Another shot of the stretch of houses with front yards.

The canopy of street trees is wonderful here.  I hope they all lasted through the storm.
I love how this building looks cocooned in bushes and trees.
Nice staircase!
I love the brownstone basement apartment entrances, under the stoops.  But this one is particularly neat.
A front yard and a front porch! Cute!
It's usually a pleasant, shady walk down here.  You can see the Cultural Education Center, where the museum is, in the background.
Another house, off to the side, with a small yard and a porch.
This cute addition to the back of this house had a bunch of UAlbany bros living there when I lived on this block.

The stretch of houses in which I used to live.
This one.
The Madison Grille.  We never actually went here, except on the day we were moving out, even though it was right next door.
The bar being right next door turned this alley into a public restroom.

The Cultural Education Center.
The New York State Museum, along with the New York State Archives and the New York State Library, are housed in the Cultural Education Center building at Empire State Plaza.  What that sentence lacks in simplicity is made up for in the design of the Plaza itself, which is modeled after a complex in Brasília, the capital of Brazil. We'll go into that in more detail when the Pedestrian Perspective of the Plaza happens.  Simplicity is not a bonus in streetscapes, but it can be in government.  Albany has gotten this backwards.

Swan Street toward Hudson/Park.
Swan Sweet toward Washington Avenue.
The street in the picture above simply is not appropriate for the City of Albany.  I used to have to walk down there to get the bus and in the winter, it becomes a wind tunnel vortex of cold.  There's nothing rewarding about the walk itself either, despite the impressive visual that this intersection provides.  It would be a perfect place for a light rail line, however, with a  connection to the Albany-Rensselaer Amtrak Station, a proposed (or maybe planned, I'm not sure) high-speed rail line, the Empire Corridor.  The line to Amtrak could go underneath the plaza, in the two unused tunnels, and another line could go up Central, Washington, Western or all of the above along this big long, stupid building.   That would be a great way to save this street and make it useful again.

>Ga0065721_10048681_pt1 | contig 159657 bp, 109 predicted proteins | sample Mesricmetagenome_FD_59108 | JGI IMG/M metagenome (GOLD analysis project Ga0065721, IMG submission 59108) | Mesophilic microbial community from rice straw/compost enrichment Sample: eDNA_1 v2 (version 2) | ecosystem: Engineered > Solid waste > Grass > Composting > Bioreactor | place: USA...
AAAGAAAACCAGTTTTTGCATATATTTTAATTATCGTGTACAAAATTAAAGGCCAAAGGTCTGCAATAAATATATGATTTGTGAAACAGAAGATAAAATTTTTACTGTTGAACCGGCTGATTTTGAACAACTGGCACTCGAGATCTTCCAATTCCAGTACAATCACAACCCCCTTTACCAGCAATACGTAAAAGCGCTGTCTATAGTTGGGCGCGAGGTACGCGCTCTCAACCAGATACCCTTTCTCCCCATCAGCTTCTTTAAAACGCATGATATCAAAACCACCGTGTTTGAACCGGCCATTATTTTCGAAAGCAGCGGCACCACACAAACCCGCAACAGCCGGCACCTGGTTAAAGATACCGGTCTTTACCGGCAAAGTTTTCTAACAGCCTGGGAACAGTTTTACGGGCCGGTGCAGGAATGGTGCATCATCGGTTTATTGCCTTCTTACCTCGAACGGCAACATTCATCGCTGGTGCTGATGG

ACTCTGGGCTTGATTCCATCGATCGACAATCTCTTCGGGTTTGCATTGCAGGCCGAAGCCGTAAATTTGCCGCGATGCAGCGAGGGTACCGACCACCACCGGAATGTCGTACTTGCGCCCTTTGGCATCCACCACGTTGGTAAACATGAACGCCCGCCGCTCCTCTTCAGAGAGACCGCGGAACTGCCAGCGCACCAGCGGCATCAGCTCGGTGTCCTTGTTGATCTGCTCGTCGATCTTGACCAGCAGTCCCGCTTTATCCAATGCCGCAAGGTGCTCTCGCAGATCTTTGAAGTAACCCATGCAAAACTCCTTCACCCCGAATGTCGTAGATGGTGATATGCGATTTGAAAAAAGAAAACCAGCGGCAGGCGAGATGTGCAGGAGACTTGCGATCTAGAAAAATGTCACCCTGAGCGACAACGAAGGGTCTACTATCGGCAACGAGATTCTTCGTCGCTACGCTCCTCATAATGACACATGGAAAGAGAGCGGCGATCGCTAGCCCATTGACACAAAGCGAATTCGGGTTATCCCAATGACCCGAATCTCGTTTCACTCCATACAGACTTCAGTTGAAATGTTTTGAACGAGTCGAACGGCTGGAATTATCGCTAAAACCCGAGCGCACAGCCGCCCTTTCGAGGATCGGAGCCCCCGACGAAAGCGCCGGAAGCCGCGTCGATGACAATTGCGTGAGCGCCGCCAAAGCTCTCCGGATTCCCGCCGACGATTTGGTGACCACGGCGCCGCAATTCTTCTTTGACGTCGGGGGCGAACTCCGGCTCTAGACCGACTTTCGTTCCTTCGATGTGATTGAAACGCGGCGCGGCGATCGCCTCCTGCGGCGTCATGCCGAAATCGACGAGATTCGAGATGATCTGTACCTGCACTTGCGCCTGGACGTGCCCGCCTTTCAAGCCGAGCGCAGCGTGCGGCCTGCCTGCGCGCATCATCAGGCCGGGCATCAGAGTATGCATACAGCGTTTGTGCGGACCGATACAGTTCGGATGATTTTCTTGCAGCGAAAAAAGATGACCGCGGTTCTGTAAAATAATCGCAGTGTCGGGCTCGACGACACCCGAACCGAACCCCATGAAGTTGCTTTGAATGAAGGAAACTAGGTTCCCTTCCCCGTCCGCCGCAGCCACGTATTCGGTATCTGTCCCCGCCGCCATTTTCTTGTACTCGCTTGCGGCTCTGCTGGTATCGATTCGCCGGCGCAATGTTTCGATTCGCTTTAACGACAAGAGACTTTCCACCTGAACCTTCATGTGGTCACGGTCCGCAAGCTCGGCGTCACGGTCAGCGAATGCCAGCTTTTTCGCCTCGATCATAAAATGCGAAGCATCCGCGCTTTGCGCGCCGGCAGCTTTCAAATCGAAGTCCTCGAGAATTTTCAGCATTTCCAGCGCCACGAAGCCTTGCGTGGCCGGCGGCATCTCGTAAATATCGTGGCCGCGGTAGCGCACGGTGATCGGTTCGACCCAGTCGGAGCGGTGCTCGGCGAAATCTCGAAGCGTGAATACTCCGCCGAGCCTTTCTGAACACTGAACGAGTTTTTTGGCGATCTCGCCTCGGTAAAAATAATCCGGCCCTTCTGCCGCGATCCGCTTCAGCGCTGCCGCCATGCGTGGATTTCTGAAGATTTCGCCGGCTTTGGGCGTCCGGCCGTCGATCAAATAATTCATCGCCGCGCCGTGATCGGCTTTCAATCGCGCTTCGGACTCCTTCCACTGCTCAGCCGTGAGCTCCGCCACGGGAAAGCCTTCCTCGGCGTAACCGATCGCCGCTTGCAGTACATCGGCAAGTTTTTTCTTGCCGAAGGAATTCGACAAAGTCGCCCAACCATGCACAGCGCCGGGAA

Green space.  Note that it does absolutely nothing to make walking down this stretch any better.  Also doesn't it look like that vacant lot from earlier in the post?
Huge towers, surrounded by green space, placed on a podium high above the city.

Despite the raised podium, the towers-surrounded-by-green space model of Empire State Plaza is identical to inner-city public housing high rises.  In other words, it's basically the projects for state workers.  (However, the Harriman State Office Complex is no different, nor are the office parks in the suburbs.)    

Green space.
Some of the sites I listed in my Links Post #1  were by people who claim, correctly I feel, that green space like this provides no benefit whatsoever to the city.   Nobody is going to go here and play baseball, or walk their dog, or sit and read a book.  It's just a buffer between the over-scaled buildings and the street.  A buffer that wouldn't be needed if the thing wasn't built so poorly in the first place.  But enough about that rant, let's get back to walking to the museum.

Big wide street, surface parking and more green space.  However, this green space is a park, so that's better.

The entrance to the .... green space at the Plaza.  What we needed right here was some green space, that's right.
Green space with modern art.
Blank wall.  And not one of those blank walls like the one we saw on Dove Street, that added charm to the city.
The walkway to the Cultural Education Center.  It doubles as an amphitheater.  A streetcar would look a lot better here, too.
The stairway to the Plaza.
The entrance to the New York State Museum.
Finally, mercifully, we arrive at the museum.  It's not a pleasant trip past Empire State Plaza itself, a statement that holds true on almost every side of the complex, especially in winter, when they all become wind tunnels.  The Plaza itself, of course, is a barren wasteland that was built for a warmer climate, like in Brazil perhaps.

The museum itself is a gem of Albany.  I cannot take pictures from inside, of course, but the exhibits are wonderful and the atmosphere is dark and quiet.

That's all for our trip to the museum.  The bus to Troy leaves from here, so after the museum closed, I caught the next #22 and walked all around Troy.  I took probably 100 or more pictures in that city, so we'll be visiting there, soon.

I hope you enjoyed visiting a sunny day and I hope you're all safe in the storm today.